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Integrated Family Plan Best for Small Farmers

by Wangah Wanyama
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By Andrew Masinde

Sustainable land management is crucial since only healthy soils can produce food.

Smallholder farmers are key actors in food security, because they are the majority who cultivate the land.

Hence keeping the soil healthy is therefore essential; but this can only be achieved when smallholders are inspired to keep their land in a good condition.

One of the approaches that can lead to achieving this is through the Integrated Farm Plans, Plan Integre du Paysan (PIP) in French. The approach is an inclusive bottom-up approach that engages people in environmental stewardship and sustainable change. 

PIP aims at building a foundation for sustainable change at different levels: within people, households, farms, communities, and institutions. PIP approach was developed by Wageningen Environmental Research (WENR).

The model is an integrated and evidence-based farm planning model which engages households and communities in sustainable farm development.

In the PIP approach, motivated people and healthy land are considered the foundation for resilient farming systems. When farmers become good stewards of their land, and when they put the ‘care for their land’ central, they can establish resilient farming systems.

Yusuf Wesonga, a PIP expert says that the core objective of the PIP approach is to foster resilient farming systems, such as farms that can resist and recover from shocks (droughts, excessive rainfall, pest infestations, among others), to continue producing food in a sustainable way.

Lona Nabulo discussing her family plan. Photo by Andrew Masinde

“Through PIP approach, we call this resilience-based stewardship and a good stewardship of the land and farm by motivated farmers, who are committed to keep their land healthy, who are always busy (and aware of the need) to make their farms more resilient and when all is done, eventually they become sustainable entrepreneurs with income from their farms,” he says.

He adds that the farmers and their families are central to bring about this change, hence they are supported to invest in the management of their land before investing in anything else which is a precondition for this sustainable change.

According to Wesonga, the farmer families are encouraged to draw plans which visualizes the current situation of the farm and the desired future situation, and is accompanied by an action plan, also made by the family.

“As the name ‘Integrated Farm Plan’ already expresses, an essential aspect of the approach is the integration of a diverse set of activities in one drawing or plan, actually covering the whole farm. In principle, all family members should be involved in the process of PIP creation,” he says.

Lona Nabulo, is a farmer from Nekoshe village, in Bukalasi sub county in Bududa district, together with her husband and children, were trained by some model farmers to make family a plan of where they want to be in four years.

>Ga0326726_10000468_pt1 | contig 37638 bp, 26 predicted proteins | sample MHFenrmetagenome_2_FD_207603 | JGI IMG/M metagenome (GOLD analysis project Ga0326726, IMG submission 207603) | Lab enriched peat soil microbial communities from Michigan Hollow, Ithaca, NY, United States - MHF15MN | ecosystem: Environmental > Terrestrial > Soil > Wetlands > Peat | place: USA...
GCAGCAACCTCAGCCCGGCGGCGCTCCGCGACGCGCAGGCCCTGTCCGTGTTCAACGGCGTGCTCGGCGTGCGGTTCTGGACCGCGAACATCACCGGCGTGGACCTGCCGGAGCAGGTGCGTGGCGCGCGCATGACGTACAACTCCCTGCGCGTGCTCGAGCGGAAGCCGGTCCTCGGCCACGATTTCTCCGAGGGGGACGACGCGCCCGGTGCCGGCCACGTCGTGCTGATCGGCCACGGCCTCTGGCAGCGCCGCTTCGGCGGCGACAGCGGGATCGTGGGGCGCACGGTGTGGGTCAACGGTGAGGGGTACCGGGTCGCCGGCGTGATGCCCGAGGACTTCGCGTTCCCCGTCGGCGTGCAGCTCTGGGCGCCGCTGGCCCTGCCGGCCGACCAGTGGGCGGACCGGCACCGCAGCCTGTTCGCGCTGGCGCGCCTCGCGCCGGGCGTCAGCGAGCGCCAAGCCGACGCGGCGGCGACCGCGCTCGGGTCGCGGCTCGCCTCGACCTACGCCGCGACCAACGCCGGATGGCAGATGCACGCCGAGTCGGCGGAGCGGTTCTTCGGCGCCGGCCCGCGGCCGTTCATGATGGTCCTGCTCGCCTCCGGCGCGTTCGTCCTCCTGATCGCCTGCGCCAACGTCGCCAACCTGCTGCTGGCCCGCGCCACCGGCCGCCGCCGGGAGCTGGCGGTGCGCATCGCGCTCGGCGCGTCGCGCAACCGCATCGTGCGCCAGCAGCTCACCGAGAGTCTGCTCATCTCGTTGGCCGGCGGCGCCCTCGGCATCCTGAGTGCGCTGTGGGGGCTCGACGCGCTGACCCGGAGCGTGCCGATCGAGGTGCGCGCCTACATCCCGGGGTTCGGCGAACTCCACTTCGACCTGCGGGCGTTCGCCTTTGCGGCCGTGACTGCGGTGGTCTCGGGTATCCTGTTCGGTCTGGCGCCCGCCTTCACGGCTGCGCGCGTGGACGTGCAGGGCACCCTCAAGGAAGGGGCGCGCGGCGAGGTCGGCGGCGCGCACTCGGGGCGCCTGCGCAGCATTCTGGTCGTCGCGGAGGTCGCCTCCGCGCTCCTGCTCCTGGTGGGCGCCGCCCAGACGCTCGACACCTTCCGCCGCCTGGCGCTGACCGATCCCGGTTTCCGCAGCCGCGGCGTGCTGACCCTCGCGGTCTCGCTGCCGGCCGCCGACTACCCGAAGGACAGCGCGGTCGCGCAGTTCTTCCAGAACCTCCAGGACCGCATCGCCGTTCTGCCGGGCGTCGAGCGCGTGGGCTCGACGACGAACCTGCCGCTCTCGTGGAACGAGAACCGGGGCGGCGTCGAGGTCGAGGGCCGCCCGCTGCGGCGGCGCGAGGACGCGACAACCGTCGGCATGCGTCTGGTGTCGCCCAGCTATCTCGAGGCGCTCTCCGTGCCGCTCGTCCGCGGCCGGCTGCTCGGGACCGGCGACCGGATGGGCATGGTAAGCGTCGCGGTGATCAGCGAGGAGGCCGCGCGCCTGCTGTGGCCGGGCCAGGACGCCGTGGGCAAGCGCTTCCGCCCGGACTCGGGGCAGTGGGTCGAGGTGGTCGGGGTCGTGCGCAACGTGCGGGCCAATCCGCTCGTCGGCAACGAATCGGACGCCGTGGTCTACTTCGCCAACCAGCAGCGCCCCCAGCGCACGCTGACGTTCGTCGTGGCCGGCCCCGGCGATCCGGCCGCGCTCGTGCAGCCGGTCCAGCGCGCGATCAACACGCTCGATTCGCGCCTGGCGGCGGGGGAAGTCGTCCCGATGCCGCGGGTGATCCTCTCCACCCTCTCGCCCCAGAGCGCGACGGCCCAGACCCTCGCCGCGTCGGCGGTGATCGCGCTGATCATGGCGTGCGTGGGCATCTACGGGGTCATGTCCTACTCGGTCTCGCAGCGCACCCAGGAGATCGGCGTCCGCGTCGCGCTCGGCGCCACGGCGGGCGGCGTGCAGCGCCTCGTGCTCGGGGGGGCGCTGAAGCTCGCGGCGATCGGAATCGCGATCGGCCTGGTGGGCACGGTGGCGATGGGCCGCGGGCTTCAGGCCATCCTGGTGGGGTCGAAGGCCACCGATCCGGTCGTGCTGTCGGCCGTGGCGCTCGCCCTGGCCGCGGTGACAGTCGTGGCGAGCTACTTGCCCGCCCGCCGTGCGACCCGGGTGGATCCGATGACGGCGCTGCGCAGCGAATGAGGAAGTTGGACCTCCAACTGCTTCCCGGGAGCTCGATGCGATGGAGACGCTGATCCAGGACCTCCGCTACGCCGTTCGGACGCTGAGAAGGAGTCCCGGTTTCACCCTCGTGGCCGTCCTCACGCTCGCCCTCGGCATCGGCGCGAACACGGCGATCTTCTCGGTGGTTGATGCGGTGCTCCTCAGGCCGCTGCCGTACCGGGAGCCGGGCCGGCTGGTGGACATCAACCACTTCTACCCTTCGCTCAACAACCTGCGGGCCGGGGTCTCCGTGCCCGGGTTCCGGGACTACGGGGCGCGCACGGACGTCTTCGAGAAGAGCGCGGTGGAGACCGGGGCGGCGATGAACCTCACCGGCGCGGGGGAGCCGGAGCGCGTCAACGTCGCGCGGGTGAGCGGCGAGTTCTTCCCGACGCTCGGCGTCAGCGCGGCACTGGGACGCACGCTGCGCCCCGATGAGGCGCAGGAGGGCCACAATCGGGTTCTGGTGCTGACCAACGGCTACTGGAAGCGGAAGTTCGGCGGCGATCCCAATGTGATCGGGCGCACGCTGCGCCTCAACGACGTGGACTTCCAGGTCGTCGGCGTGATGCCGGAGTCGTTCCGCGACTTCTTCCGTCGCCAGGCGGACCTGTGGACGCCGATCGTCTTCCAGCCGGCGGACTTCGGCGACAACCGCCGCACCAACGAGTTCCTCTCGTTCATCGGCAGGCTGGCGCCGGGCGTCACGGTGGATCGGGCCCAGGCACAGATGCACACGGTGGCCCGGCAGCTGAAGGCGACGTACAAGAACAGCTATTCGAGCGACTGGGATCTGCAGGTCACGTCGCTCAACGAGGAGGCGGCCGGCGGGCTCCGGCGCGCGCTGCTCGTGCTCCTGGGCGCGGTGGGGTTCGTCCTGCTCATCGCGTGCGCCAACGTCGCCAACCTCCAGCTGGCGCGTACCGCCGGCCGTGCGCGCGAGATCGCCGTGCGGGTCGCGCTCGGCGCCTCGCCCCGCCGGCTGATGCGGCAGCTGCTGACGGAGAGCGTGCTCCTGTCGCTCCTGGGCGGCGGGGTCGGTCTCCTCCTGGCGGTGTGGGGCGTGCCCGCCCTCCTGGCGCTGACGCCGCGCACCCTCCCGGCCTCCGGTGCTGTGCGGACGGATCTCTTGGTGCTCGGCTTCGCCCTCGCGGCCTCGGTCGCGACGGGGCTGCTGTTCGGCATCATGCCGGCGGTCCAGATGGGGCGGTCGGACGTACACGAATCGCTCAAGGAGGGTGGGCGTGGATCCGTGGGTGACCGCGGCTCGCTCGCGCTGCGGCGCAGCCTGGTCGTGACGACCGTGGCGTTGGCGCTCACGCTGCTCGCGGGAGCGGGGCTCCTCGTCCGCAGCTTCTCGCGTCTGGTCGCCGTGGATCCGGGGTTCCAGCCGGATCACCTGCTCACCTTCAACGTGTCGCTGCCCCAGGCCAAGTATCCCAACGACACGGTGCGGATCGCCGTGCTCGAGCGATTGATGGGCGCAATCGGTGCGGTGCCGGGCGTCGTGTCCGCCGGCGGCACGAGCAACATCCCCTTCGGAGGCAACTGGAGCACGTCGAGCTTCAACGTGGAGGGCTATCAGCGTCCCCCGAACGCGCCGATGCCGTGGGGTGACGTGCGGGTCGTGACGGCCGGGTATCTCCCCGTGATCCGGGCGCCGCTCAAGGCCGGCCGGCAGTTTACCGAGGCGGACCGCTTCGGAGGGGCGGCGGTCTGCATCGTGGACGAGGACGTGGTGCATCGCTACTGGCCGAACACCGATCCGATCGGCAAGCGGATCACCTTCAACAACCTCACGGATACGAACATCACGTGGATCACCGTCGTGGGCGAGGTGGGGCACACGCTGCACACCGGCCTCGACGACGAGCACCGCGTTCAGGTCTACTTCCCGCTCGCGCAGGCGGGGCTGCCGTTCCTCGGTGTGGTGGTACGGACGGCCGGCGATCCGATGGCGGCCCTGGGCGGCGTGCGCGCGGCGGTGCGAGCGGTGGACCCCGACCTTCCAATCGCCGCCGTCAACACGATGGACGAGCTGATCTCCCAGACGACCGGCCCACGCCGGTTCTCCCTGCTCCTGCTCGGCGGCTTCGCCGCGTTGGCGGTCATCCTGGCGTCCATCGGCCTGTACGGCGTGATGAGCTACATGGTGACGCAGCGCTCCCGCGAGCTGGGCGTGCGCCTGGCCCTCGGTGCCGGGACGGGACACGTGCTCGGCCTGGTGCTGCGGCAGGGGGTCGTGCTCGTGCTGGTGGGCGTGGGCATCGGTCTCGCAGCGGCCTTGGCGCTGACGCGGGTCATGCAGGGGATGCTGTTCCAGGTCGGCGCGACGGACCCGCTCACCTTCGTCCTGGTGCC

She explains that the plan they drew become an inspiring process in which they discuss about strengths, weaknesses, opportunities and threats for their farm and household, with each member of the family contributing ideas.

“This plan has triggered collaboration in our household, and has stimulated the family to define joint objectives, as well as activities to realize the vision as drawn in the PIP. We have started visualized change including reduced domestic violence, sharing of home activities, farming together among others, “she says.

Michael Namis Dan, a farmer from Matuwa Village, Bushika Subcounty says that through the trainings, they were able to learn about livestock rearing and the importance of diversifying the type of livestock. He explains that they were trained on breeding techniques, feeding, reproduction, hygiene and health among others.

They were also trained on crop management including, the importance of growing particular crops, agro-ecological preferences, cultivation techniques such as choice of soil, plant density, crop rotations, planting material, planting techniques, nurseries for vegetables and trees, organic and mineral fertilization, crop maintenance (such as weeding, hoeing, mulching, irrigation, pest & disease management) among others.

“We were also trained on land management. The main collective activities on land management were scheduled in the dry season, which enabled us to directly put in practice what is learnt. We tried out land conservation practices and soil fertility management (mulching, continuous ridges, contour-lines, trenches, stone and soil bunds, intercropping, green fertilizers, liming etc.),” he said.

PIP principles

Just like a tree that needs fertile soil to grow strong, the PIP approach builds a foundation for sustainable change based on three foundation principles: motivation, stewardship and resilience.

This foundation of resilient and motivated stewards of the land and its natural resources, is essential for the sustainability of any intervention or action to be implemented such as; livestock improvement, reforestation, value chain development, water projects or micro-credit schemes.

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